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Researchers Turn Off and On Defect related to Muscular Dystrophy in Cells

Update Date: Jun 28, 2013 04:04 PM EDT

Myotonic dystrophy is an inherited disease that most commonly results in muscular dystrophy, which is a condition characterized by the progressive weakening and wasting of muscles in the body. Using knowledge of how myotonic dystrophy type 1 occurs, the researchers from the Scripps Research Institute (TSRI) on Florida campus were able to switch on and off the defect related to this condition in cells. This type of research could pave way for other scientists to develop preventative measures for genetic diseases.

"This is the first example I know of at all where someone can literally turn on and off a disease," said TSRI Associate Professor Matthew Disney, according to Medical Xpress. "This easy approach is an entirely new way to turn a genetic defect off or on."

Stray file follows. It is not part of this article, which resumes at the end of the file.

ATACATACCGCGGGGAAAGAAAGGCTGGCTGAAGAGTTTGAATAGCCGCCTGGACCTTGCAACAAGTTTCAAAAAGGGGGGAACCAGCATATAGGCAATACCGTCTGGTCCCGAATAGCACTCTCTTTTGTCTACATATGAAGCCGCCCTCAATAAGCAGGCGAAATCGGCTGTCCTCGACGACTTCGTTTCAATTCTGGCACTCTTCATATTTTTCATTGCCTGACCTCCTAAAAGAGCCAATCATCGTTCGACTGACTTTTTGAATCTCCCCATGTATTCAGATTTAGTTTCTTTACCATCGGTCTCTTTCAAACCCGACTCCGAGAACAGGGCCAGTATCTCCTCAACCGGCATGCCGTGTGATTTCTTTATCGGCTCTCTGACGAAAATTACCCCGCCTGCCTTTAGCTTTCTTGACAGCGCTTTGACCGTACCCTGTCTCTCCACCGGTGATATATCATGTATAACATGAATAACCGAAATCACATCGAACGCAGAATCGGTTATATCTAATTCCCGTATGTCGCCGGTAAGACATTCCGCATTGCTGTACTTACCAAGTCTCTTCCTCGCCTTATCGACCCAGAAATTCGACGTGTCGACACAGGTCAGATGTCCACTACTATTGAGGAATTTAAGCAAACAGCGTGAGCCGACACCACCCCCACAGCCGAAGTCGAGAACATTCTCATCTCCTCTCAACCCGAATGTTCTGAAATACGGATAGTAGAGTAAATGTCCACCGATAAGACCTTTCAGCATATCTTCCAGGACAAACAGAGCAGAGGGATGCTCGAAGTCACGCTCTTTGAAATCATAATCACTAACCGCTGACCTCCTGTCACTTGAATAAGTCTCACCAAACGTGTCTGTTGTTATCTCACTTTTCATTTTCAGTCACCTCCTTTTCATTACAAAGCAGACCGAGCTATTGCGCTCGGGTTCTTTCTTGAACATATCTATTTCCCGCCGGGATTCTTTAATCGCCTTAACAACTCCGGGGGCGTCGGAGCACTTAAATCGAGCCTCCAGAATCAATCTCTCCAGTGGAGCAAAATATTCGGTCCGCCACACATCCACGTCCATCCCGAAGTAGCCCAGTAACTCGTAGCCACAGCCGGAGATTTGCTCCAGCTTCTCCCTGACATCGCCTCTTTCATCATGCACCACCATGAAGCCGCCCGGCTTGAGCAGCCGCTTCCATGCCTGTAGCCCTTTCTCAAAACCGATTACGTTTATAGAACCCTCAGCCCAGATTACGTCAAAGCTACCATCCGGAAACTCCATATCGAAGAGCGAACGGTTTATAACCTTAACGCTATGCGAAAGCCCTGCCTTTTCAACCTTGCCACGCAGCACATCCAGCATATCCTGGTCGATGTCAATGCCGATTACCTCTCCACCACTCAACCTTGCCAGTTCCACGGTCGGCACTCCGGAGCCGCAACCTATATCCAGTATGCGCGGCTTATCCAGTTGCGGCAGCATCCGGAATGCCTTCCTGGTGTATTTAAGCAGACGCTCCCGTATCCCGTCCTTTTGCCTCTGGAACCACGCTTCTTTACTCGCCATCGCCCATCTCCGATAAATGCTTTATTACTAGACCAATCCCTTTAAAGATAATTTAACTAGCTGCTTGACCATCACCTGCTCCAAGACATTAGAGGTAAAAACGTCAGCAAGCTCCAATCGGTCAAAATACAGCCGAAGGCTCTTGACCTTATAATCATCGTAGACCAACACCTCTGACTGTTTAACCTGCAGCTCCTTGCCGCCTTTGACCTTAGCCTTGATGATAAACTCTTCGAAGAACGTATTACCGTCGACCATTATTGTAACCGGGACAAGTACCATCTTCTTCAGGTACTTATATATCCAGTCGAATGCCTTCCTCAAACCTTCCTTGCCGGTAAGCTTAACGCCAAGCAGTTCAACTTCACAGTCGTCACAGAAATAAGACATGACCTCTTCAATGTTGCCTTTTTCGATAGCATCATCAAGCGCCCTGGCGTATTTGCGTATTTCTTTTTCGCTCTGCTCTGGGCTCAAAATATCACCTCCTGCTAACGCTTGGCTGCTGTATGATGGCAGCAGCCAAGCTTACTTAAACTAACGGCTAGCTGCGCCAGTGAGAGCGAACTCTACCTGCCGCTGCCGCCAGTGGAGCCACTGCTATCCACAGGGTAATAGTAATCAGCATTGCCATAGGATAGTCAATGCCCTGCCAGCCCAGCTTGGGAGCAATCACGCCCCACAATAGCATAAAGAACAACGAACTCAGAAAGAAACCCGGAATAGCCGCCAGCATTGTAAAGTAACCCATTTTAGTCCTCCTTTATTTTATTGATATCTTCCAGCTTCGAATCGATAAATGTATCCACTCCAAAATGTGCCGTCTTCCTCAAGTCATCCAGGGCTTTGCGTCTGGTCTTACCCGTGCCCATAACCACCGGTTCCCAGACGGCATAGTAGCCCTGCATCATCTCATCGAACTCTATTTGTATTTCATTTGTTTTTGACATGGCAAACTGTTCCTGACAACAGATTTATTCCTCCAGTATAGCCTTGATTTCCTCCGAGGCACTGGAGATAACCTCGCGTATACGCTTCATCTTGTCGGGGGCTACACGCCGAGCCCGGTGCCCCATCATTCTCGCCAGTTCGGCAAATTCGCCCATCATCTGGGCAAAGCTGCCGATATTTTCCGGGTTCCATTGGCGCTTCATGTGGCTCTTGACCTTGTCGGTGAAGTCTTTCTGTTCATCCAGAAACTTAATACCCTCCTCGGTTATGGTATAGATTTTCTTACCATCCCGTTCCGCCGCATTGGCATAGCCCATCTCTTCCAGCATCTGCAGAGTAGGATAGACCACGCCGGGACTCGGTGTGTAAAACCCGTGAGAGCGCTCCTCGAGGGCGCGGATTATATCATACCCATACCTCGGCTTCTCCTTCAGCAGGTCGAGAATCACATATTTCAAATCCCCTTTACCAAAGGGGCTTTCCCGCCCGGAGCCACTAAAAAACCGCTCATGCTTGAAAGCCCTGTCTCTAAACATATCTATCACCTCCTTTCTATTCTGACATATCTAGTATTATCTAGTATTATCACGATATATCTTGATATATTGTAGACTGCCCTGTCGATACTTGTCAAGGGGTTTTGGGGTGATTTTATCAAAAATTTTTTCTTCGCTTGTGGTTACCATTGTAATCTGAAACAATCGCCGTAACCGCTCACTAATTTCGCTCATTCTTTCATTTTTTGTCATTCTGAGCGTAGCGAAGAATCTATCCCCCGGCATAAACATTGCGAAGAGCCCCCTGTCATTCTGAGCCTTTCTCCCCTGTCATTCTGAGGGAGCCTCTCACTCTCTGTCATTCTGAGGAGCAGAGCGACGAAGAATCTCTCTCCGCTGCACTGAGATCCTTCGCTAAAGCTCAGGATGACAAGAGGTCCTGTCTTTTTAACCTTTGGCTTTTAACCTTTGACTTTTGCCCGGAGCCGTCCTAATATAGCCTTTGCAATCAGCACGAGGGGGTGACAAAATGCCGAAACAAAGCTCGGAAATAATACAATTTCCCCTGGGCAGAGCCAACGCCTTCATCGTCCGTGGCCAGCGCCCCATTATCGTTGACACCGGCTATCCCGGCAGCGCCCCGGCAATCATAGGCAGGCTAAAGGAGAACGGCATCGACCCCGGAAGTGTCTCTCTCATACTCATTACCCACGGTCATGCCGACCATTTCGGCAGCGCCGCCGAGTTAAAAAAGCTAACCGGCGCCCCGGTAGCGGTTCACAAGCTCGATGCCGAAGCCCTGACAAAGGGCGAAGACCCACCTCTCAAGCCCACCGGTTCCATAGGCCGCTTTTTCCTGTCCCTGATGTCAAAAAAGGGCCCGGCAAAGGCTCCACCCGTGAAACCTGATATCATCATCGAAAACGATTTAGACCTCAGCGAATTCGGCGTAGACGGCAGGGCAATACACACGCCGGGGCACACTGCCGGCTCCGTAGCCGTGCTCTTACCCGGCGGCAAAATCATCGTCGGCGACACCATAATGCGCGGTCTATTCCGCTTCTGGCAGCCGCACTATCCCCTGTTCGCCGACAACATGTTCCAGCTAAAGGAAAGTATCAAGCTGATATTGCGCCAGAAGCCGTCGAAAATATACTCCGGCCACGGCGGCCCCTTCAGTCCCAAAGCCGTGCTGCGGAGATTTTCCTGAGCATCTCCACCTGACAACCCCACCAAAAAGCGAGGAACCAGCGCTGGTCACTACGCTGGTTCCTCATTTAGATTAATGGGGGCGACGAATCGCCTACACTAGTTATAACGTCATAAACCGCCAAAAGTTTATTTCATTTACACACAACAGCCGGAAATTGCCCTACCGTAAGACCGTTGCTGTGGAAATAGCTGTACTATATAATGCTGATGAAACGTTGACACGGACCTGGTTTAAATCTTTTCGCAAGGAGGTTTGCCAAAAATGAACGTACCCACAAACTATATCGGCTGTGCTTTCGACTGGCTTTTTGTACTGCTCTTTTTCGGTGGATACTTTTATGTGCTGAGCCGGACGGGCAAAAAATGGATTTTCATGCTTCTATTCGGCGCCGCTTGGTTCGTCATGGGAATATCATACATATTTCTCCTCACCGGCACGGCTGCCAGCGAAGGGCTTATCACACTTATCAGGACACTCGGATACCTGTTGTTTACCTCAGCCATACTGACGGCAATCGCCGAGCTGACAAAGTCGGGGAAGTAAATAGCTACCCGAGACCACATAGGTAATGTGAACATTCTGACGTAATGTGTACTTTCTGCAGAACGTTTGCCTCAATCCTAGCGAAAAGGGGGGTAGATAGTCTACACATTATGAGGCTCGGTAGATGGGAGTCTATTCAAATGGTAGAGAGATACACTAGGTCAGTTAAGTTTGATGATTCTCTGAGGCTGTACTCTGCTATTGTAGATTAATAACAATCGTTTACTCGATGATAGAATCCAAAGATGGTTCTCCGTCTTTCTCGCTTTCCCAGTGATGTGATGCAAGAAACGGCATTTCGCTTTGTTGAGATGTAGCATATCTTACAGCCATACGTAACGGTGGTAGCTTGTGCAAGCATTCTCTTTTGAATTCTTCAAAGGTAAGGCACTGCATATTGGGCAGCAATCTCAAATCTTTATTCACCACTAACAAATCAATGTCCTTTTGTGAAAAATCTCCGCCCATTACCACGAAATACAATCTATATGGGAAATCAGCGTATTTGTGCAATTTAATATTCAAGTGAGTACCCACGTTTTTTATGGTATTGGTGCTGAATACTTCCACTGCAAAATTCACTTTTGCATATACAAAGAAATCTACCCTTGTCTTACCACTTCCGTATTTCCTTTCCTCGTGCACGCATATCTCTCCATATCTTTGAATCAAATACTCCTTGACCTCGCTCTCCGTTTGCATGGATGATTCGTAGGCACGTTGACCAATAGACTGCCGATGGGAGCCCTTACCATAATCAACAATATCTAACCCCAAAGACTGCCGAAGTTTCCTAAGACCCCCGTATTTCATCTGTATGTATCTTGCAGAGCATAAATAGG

The researchers knew that myotonic dystrophy type 1 results from a RNA defect known as triplet repeat. Triplet repeat occurs when a series of three nucleotides in RNA repeat more often than normal. In this case, the series responsible for the condition is the cytosine-uracil-guanine (CUG) triplet. CUG makes the protein, MBNL1 inactive, which then leads to RNA splicing abnormalities. For this study, the researchers used data from the National Institutes of Health's (NIH) sponsored screen of over 300,000 small molecules that appear to affect the RNA-protein complex that has been tied to the genetic disorder.

The researchers grouped the results into three different categories so that they can test the effects each group had on healthy and non-healthy human tissue. The first group was bound to RNA. The second group was bound to protein. The last group had unclear mechanisms. When the researchers used the first group to treat diseased muscle tissue, the group appeared to turn off the defect. However, when the researchers used group two on healthy and non-healthy muscle tissue, the defect seemed to worsen and had more symptoms.

"In complex diseases, there are always unanticipated mechanisms," Disney said. "Now that we can reverse the disease at will, we can study those aspects of it."

The study was published in the journal Nature Communications.

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